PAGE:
I grew up in West Virginia on a dirt road that had a creek that ran next to it. Every year elderberry bushes would line the road between the creek and the road. I always got excited when the flowers started blooming because I knew that the berries were right around the corner. We would grab bunches of them to eat as we walked down the road.
They used to grow wild everywhere. They are so good for you and I really enjoy the taste of them. When I bought my house about 5 years ago we planted a baby elderberry bush and it has since grown huge and provides a lot of berries. For the past two years I have had enough to actually make jelly. It is a lot of work but it turns out really good. This year I put the twins to work plucking berries and smashing them.
They much prefer the smashing part over the plucking part, it is a lot more fun. I use a vintage cone canning sieve and wood pestle. But you can use what works for you. You have to empty out the sieve a couple of times during the process because it gets full of skins and seeds and it makes it harder to smash them. I ended up feeding them to the chickens. They really liked the special treat.
Once all the berries are smashed I run the juice through a screen colander to get out any seeds that made it through the sieve. The juice is nice and clean and looks awesome. It is a lot of work to get that juice but it is very satisfying. And just think, you can get out your frustrations while smashing berries.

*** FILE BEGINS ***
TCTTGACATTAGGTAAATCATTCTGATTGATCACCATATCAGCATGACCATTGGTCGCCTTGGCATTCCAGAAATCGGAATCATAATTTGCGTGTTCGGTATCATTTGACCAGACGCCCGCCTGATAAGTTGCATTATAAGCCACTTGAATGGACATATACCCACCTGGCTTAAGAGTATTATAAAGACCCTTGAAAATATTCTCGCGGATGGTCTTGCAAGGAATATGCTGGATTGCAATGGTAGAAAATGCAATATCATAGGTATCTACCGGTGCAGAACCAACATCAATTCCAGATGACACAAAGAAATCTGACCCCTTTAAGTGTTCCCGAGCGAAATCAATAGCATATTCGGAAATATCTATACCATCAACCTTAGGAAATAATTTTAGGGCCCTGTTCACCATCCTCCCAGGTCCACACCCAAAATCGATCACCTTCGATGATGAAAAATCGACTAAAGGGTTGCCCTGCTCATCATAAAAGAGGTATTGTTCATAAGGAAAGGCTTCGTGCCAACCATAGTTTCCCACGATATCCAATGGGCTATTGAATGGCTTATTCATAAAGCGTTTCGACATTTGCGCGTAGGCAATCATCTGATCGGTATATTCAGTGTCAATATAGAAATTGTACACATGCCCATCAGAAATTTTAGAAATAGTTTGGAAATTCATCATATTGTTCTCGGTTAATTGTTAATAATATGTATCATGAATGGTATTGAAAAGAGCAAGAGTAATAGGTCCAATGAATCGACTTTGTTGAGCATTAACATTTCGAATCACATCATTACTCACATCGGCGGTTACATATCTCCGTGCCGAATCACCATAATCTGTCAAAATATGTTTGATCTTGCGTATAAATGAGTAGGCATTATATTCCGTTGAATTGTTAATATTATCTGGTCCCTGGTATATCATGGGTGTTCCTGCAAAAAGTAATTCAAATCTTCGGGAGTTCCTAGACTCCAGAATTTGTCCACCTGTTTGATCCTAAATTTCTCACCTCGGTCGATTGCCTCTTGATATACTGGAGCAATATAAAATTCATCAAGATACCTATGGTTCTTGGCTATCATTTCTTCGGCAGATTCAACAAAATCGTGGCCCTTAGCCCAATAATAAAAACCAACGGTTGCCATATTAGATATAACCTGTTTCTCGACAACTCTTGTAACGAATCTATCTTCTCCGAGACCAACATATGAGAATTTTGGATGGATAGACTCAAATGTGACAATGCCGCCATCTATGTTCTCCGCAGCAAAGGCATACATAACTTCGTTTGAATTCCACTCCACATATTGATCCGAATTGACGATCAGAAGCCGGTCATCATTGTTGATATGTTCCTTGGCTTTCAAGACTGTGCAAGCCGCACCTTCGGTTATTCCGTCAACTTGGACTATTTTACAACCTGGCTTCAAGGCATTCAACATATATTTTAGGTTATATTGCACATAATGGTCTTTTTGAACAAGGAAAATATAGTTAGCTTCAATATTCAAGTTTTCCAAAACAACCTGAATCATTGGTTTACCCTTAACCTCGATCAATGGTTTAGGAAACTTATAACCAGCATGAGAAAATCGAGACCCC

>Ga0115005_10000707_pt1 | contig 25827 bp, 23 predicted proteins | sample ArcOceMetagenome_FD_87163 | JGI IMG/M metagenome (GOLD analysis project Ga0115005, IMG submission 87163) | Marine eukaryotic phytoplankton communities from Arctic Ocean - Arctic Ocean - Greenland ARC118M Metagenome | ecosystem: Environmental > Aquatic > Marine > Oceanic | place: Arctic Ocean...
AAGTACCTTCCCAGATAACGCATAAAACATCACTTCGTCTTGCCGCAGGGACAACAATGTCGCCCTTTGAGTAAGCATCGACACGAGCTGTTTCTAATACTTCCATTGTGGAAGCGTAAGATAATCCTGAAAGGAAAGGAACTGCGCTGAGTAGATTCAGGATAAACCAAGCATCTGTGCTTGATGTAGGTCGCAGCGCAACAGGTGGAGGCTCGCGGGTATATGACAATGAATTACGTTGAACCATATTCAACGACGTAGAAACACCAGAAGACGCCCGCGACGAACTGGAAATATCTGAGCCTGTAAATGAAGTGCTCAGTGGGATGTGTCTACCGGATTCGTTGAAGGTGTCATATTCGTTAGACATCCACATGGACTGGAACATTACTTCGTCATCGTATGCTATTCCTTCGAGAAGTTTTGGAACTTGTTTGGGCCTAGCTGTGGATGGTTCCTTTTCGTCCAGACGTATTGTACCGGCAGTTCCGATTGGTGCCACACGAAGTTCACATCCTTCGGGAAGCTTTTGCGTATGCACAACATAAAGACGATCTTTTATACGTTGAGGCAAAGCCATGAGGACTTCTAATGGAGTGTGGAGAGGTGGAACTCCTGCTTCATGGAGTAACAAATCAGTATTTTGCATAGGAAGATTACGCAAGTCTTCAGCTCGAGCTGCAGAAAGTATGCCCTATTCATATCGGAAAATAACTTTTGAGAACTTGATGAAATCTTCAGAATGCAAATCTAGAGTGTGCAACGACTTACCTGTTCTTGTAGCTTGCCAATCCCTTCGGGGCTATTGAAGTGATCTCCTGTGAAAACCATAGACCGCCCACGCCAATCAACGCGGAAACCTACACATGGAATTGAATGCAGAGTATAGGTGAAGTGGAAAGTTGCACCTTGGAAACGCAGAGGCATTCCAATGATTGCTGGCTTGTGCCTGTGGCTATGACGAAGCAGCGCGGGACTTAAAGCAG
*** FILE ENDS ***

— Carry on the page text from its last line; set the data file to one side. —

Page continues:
I use the SURE-JELL recipe for my jelly and it has always worked well for me.
3 cups prepared juice (buy about 6 qt. or 3 lb.
fully ripe elderberries)
1/4 cup fresh lemon juice
1 box SURE-JELL Fruit Pectin
1/2 tsp. butter or margarine
4-1/2 cups sugar, measured into separate bowl
- Bring boiling-water canner, half full with water, to simmer.
Wash jars and screw bands in hot soapy water; rinse with warm
water. Pour boiling water over flat lids in saucepan o
- Let stand in hot water until ready to use. Drain well before
- Remove and discard large stems from elderberries. Crush fruit
thoroughly; place in saucepan. Cook on medium heat until
juice starts to flow, stirring occasionally. Reduce heat to low,
cover and simmer 15 min., stirring occasionally. Place 3 layers
of damp cheesecloth or jelly bag in large bowl. Pour prepared
fruit into cheesecloth. Tie cheesecloth closed; hang and let drip
into bowl until dripping stops. Press gently. Measure exactly 3
cups prepared juice into 6- or 8-qt. sauce pot. (If necessary, add
up to 1/2 cup water for exact measure.) Stir in lemon juice.
Stir pectin into juice in sauce pot. Add butter to reduce foaming.
Bring mixture to full rolling boil (a boil that doesn’t stop
bubbling when stirred) on high heat, stirring constantly. Stir in
sugar. Return to full rolling boil and boil exactly 1 min., stirring
constantly. Remove from heat. Skim o
any foam with metal
- Ladle immediately into prepared jars, filling to within 1/4 inch
of tops. Wipe jar rims and threads. Cover with two-piece lids.
Screw bands tightly. Place jars on elevated rack in canner.
Lower rack into canner. (Water must cover jars by 1 to 2 inches.
Add boiling water, if necessary.) Cover; bring water to gentle
boil. Process 5 min. Remove jars and place upright on towel to
cool completely. After jars cool, check seals by pressing
middles of lids with finger. (If lids spring back, lids are not
sealed and refrigeration is necessary.)
I hope you enjoy this recipe as much as I have. If you have any questions please let me know, I am happy to help. I would love for you to share your experience if you try it.
Isaiah 17:11 though on the day you set them out, you make them grow, and on the morning when you plant them, you bring them to bud, yet the harvest will be as nothing in the day of disease and incurable pain.